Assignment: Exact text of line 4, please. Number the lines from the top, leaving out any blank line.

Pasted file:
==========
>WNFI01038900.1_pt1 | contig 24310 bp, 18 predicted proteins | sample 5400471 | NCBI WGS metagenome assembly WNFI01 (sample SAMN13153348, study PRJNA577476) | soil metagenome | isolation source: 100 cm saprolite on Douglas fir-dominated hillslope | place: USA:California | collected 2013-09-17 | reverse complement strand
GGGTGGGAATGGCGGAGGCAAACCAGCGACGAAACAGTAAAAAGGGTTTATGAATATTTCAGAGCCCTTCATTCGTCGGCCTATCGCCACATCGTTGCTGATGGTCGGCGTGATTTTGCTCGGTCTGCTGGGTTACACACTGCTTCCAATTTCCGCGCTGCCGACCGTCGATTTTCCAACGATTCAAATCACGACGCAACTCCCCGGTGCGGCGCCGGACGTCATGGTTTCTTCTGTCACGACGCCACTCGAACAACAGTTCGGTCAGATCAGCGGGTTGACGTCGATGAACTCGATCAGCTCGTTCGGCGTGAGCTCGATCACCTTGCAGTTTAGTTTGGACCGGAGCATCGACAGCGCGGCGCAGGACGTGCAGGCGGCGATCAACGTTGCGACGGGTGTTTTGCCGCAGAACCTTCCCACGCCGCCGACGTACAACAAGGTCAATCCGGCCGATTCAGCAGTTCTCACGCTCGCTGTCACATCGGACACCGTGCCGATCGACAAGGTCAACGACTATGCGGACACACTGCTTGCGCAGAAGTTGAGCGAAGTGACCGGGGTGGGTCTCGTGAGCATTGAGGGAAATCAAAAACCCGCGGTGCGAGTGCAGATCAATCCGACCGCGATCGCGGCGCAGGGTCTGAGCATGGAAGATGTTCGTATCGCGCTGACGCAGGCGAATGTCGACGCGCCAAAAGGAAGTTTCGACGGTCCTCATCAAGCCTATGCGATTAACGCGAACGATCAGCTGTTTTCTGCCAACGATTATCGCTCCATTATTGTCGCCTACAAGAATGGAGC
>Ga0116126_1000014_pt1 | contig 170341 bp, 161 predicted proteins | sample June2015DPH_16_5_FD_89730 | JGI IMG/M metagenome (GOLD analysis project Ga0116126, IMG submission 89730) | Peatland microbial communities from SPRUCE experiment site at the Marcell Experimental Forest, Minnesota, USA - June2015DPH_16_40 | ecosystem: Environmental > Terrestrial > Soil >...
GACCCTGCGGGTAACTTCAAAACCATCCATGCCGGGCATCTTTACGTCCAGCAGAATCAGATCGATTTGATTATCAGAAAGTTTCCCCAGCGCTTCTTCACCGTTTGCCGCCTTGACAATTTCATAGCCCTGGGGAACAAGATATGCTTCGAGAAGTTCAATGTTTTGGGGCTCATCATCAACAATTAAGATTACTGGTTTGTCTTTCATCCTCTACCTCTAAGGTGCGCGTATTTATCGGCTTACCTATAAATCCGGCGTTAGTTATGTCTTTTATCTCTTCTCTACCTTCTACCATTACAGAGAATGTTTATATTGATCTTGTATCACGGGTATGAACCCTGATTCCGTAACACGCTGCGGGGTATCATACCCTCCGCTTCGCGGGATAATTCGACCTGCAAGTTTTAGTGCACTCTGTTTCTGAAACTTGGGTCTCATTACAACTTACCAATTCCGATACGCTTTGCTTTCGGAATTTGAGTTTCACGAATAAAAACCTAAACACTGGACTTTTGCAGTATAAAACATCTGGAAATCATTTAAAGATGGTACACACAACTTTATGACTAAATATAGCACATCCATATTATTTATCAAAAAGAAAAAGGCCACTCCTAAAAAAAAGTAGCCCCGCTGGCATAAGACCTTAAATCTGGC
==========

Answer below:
GACCCTGCGGGTAACTTCAAAACCATCCATGCCGGGCATCTTTACGTCCAGCAGAATCAGATCGATTTGATTATCAGAAAGTTTCCCCAGCGCTTCTTCACCGTTTGCCGCCTTGACAATTTCATAGCCCTGGGGAACAAGATATGCTTCGAGAAGTTCAATGTTTTGGGGCTCATCATCAACAATTAAGATTACTGGTTTGTCTTTCATCCTCTACCTCTAAGGTGCGCGTATTTATCGGCTTACCTATAAATCCGGCGTTAGTTATGTCTTTTATCTCTTCTCTACCTTCTACCATTACAGAGAATGTTTATATTGATCTTGTATCACGGGTATGAACCCTGATTCCGTAACACGCTGCGGGGTATCATACCCTCCGCTTCGCGGGATAATTCGACCTGCAAGTTTTAGTGCACTCTGTTTCTGAAACTTGGGTCTCATTACAACTTACCAATTCCGATACGCTTTGCTTTCGGAATTTGAGTTTCACGAATAAAAACCTAAACACTGGACTTTTGCAGTATAAAACATCTGGAAATCATTTAAAGATGGTACACACAACTTTATGACTAAATATAGCACATCCATATTATTTATCAAAAAGAAAAAGGCCACTCCTAAAAAAAAGTAGCCCCGCTGGCATAAGACCTTAAATCTGGC